Cracked block on 2000 Cadillac sts with 90K miles. Out of warranty but probably manufacturing defect. What is my recourse with the dealer/GM?
Why do you think it was a manufacturing defect? I need more info.
This car is 8 years old with 90,000 miles. You can beg, but there is no warranty, and no guaranties. The manufacturer washed their hands of this 4 years and 40,000 miles ago. Good luck.
The car is 9 years old so you’re out of luck barring a miracle of some sort.
Some details would help of course.
How do you know the block si cracked? (Seldom the case on any car)
Who gave you this diagnosis?
What are the symptoms?
Manufacturing defect? Not likely at all; but overheating or extreme cold combined with weak or dead coolant could cause it.
I seem to remember some problems with Northstars back then (porous castings?), but these problems showed up quickly and were covered by warranty.
Car has never overheated or been in cold weather (southern California). It has had all service performed by dealer. It was at the dealers to investigate a coolant leak, and THEY told me it was a cracked blocked, and that they had never seen this before.
About all I can recommend without seeing the car is get a couple more opinions on it (without saying anything about what the first shop told you) and see if it is verified.
I’m always a bit skeptical about any cracked block or cylinder head diagnosis because in over 3 decades as a tech I can count on one hand the number of cracked blocks/heads I’ve seen; and every one of those had a root cause behind the cracking. Major league overheating, pure water in the water jacket repeatedly freezing, etc.
Sometimes a car maker may actually cover something like this (if the block is really cracked) under a good-will warranty but with the age/mileage it’s REAL iffy. You could contact the regional office and politely ask. They may politely refuse but it’s always worth a shot.
It has had all service performed by dealer.
Dealers are no better (or worse) than independent mechanics for almost anything you might need done on your car. They will almost always charge more per hour and often more for parts and supplies. They also tend to look at repairs a little different than the independent. A dealer may well recommend work that strictly may not be needed, but could be connected to the problem or maybe replace a part when a little repair would fix it ALMOST as good a new. I suggest that most people would be better off finding a good independent (Not working for a chain) mechanic.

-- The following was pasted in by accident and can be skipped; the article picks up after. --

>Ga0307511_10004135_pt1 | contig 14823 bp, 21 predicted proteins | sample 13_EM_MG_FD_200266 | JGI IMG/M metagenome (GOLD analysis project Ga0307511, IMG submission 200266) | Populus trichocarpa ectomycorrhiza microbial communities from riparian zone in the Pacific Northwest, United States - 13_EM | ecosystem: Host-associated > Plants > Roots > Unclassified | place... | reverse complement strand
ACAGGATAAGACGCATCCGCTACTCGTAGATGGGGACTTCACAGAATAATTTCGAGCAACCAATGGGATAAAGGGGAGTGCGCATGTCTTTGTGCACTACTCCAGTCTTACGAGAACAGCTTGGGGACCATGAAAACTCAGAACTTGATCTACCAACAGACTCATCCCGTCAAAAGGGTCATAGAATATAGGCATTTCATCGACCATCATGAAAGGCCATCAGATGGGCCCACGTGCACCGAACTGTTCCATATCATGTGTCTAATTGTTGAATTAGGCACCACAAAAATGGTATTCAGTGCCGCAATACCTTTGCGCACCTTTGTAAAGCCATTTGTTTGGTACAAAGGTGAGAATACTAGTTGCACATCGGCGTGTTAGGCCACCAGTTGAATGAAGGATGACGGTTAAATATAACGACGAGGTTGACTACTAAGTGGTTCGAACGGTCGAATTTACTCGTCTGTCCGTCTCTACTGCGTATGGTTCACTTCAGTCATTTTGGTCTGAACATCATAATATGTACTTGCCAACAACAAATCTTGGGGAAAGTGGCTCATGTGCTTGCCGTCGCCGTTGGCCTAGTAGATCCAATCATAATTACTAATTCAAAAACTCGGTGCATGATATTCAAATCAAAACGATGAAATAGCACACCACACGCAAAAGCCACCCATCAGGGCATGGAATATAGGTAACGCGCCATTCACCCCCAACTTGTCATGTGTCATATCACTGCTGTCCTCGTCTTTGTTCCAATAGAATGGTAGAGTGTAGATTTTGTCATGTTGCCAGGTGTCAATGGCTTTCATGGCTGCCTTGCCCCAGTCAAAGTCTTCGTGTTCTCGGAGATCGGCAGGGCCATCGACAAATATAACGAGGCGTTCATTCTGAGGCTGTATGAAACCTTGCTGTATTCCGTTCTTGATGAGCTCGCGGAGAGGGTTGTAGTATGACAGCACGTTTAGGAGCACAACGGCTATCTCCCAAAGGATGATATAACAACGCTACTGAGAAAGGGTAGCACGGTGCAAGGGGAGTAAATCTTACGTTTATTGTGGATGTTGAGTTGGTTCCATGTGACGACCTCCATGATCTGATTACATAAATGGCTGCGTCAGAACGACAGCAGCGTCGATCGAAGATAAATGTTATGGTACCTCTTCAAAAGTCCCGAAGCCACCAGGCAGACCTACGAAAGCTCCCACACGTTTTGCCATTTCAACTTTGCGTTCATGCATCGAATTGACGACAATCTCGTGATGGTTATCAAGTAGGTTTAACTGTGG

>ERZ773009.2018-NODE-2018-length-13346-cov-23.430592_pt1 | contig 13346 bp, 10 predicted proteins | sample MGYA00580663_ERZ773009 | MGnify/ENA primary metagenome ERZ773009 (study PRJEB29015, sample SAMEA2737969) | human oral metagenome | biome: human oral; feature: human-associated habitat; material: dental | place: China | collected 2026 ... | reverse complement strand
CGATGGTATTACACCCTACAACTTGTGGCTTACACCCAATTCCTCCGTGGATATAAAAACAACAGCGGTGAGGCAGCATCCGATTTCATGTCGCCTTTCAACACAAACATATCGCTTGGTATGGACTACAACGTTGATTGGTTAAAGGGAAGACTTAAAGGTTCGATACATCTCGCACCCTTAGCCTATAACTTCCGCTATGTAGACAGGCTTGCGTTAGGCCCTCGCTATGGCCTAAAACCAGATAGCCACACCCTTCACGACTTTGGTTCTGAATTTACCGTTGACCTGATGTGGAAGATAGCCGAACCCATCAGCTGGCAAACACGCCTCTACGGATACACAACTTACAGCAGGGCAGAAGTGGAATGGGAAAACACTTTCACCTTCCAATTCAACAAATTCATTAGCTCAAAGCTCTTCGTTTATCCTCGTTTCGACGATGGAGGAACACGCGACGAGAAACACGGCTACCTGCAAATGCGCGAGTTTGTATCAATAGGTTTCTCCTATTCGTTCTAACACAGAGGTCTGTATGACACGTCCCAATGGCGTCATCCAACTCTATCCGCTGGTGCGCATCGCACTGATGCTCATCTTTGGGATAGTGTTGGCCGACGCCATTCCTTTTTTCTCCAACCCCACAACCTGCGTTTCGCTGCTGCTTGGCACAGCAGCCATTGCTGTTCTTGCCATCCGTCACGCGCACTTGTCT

Note: Never ever use a quick oil change place. They are fast cheap and very very bad.
If this was genuinely a manufacturing defect, it would have manifested itself long before 8 years/90,000 miles. If the block’s casting was truly defective, it would have cracked many years ago, and many tens of thousands of miles ago.
Also, I think that the OP may have been trying to refer to an Implied Warranty, as an “inferred” warranty exists only in someone’s mind. The terms “infer” and “imply” are confused very frequently. Here is a little explanation of the differences in meaning that I copied from another site:
“Infer is sometimes confused with imply, but the distinction is a useful one. When we say that a speaker or sentence implies something, we mean that it is conveyed or suggested without being stated outright: When the mayor said that she would not rule out a business tax increase, she implied (not inferred) that some taxes might be raised. Inference, on the other hand, is the activity performed by a reader or interpreter in drawing conclusions that are not explicit in what is said: When the mayor said that she would not rule out a tax increase, we inferred that she had been consulting with some new financial advisers, since her old advisers were in favor of tax reductions.”
There is no such thing as an inferred warranty. That’s why we have written agreements. You are hoping that you can get free repairs forever but successful businesses don’t work that way. Sorry, about all you can do is beg the representative for mercy, but don’t expect any.